Q-Racing Blog: Early Danger
Watch for Clint Crawford's entries in the Oklahoma Futurity.
By Ty Wyant | March 15, 2018
Trainer Clint Crawford is a danger in any race.
At Remington Park, he won the 2015 and 2016 Jack Brooks Award as the season’s leading trainer of winners. (In 2015, he shared the award with Jeff Dean) Last year, Crawford was second to Trey Wood in number of wins, however Crawford took the money title with his stable taking in more than $1 million.
It looks like Crawford is ready to earn some more of that money available at the Oklahoma City track with two of the top-four qualifiers to the $371,200 Oklahoma Futurity (G3) to be run on March 24. This will be the 77th running of the historic futurity.
The first winner of the Oklahoma Futurity was Leota W in 1947. She was followed by the iconic mare Garretts Miss Pawhuska. The race was run at 220 yards during the early runnings. The more recent winners include Mona Leta, Mr Bar None, Savannah Jr, Top Ladybug, Jet Deck Junior, Byou Bird, Azure Teen, Real Easy Jet and See Me Do It. Those horses are an American Quarter Horse racing history lesson.
These days – with increased emphasis of futurities later on the racing calendar – owners and trainers are placing their more precocious prospects in the early futurities and waiting with their other 2-year-olds.
Such is the case with Crawford and his two qualifiers Reggies Bailbond and CR Smoke. They are in good shape and ready to go in the Oklahoma Futurity. After the race, Crawford will evaluate the horses and then think about future plans. It’s a smart one race at a time strategy that works because the trainer’s mindset is doing what is best for the horse. Crawford proved that when he trained 2015 champion 2-year-old Jess Good Candy. The undefeated colt won the $3-million All American Futurity (G1) and then came back the following year to win the Mr Master Bug Handicap (R) at Remington and then the $1-million Ruidoso Derby (G1) at Ruidoso. Crawford knows how to take care of a horse.
Bret Pevehouse’s homebred Reggies Bail Bond broke out from the second post position at the start while Tempting Illusion in the fifth post position broke in sharply at the start. Both horses recovered. Reggies Bail Bond lost traction from his hind end for a stride and then went on to defeat Tempting Illusion by a neck. Reggies Bailbond raced the 300 yards in :15.506 for the second-fastest qualifying time while Samuel and Elizabeth Mendoza’s Tempting Illusion checked in with the seventh-quickest time of :15.542.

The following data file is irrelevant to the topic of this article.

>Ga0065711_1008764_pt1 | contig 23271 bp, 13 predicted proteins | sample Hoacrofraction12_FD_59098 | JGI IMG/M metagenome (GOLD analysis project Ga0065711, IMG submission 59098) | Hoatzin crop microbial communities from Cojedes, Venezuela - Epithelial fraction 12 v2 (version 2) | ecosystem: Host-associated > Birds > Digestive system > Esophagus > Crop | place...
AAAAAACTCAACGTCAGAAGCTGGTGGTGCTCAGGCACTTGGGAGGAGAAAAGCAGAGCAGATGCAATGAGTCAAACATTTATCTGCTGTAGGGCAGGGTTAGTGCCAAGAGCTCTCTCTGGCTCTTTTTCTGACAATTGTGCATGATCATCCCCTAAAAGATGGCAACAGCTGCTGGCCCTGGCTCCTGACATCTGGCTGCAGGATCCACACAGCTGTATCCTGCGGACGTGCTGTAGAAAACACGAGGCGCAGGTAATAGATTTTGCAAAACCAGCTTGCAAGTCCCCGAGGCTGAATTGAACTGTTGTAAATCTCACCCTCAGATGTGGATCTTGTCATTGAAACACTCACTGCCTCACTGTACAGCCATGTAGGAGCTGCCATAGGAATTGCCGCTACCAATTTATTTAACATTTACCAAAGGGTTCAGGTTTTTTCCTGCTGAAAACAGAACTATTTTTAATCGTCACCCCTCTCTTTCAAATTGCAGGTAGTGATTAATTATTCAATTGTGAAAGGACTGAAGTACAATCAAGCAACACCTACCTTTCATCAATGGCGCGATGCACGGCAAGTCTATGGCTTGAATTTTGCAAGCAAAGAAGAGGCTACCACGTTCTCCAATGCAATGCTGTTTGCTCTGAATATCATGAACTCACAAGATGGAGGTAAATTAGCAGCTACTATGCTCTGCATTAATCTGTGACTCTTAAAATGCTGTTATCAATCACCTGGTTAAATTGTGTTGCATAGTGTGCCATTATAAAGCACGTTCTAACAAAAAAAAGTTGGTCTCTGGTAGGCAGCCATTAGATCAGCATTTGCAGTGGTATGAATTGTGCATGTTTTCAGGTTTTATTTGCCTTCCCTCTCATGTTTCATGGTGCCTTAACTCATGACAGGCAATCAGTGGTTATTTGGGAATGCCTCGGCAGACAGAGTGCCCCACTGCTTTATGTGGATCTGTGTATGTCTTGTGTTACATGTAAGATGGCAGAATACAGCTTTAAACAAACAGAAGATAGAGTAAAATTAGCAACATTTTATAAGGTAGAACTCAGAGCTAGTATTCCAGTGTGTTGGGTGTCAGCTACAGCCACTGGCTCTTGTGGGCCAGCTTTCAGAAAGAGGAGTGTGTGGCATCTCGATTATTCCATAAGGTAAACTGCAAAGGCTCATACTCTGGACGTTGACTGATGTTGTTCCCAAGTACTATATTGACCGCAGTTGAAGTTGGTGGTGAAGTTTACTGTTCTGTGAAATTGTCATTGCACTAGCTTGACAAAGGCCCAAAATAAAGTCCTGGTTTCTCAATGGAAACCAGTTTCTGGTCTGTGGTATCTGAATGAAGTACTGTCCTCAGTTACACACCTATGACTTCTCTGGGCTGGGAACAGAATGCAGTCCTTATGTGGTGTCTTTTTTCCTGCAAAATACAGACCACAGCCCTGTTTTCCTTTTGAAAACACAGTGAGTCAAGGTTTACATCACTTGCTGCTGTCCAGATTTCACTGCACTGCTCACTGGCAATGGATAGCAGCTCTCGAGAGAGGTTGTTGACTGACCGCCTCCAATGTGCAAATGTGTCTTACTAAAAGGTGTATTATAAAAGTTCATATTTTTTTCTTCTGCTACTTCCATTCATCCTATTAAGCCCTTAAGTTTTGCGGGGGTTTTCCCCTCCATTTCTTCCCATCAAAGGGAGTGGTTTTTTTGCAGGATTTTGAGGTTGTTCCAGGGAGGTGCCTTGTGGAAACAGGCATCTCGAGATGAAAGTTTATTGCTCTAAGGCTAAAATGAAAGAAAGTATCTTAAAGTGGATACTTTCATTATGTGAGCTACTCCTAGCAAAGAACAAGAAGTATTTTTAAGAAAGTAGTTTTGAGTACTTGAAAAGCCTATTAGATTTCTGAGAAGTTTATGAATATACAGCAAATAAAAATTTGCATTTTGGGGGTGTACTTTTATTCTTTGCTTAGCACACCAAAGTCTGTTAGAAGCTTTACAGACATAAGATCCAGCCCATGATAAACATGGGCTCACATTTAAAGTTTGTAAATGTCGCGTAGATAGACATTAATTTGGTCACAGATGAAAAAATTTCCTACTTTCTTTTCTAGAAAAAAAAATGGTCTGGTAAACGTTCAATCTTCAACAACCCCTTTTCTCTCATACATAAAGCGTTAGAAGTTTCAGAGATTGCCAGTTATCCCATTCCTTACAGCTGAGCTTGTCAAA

Bret Pevehouse is the nephew of Jess Good Candy’s breeder and owner Carl Pevehouse.
“Reggie’s Bail Bond has been doing pretty good all along,” said Crawford. “We paid him into the Oklahoma Futurity when he was doing well
“He came out of the race well. He’s solid and sound.”
While Reggies Bail Bond dealt with a congested start, CR Smoke had clear running in the last of 12 trials. The filly scampered away from the starting gate and extended her stride to win by three quarters of a length with the fourth-fastest time of :15.527.
“She came back well,” said Crawford. “It was a perfect run, just a couple of small bobbles.”
CR Smoke is an in-house project. She was bred by Crawford and is owned by his girlfriend Renee Wilson. Crawford also owns the filly’s sire PYC First Fancy Lee.
The Crawford-owned PYC First Fancy Lee is sired by PYC Paint Your Wagon and his second dam is a full sister to First Down Dash. On the track he proved to be a useful campaigner with nine on-the-board runs from 18 starts.
“He has one of the best minds I’ve ever seen on a horse,” said Crawford of PYC First Fancy Lee. “We pony on him, he runs barrels, about anything.”
CR Smoke represents exactly half of PYC First Fancy Lee’s first foal crop of two 2-year-olds.
Reggies Bail Bond and CR Smoke are not paid up in any futurities, but don’t be surprised if you see either of them as a supplemental nominee to a futurity.
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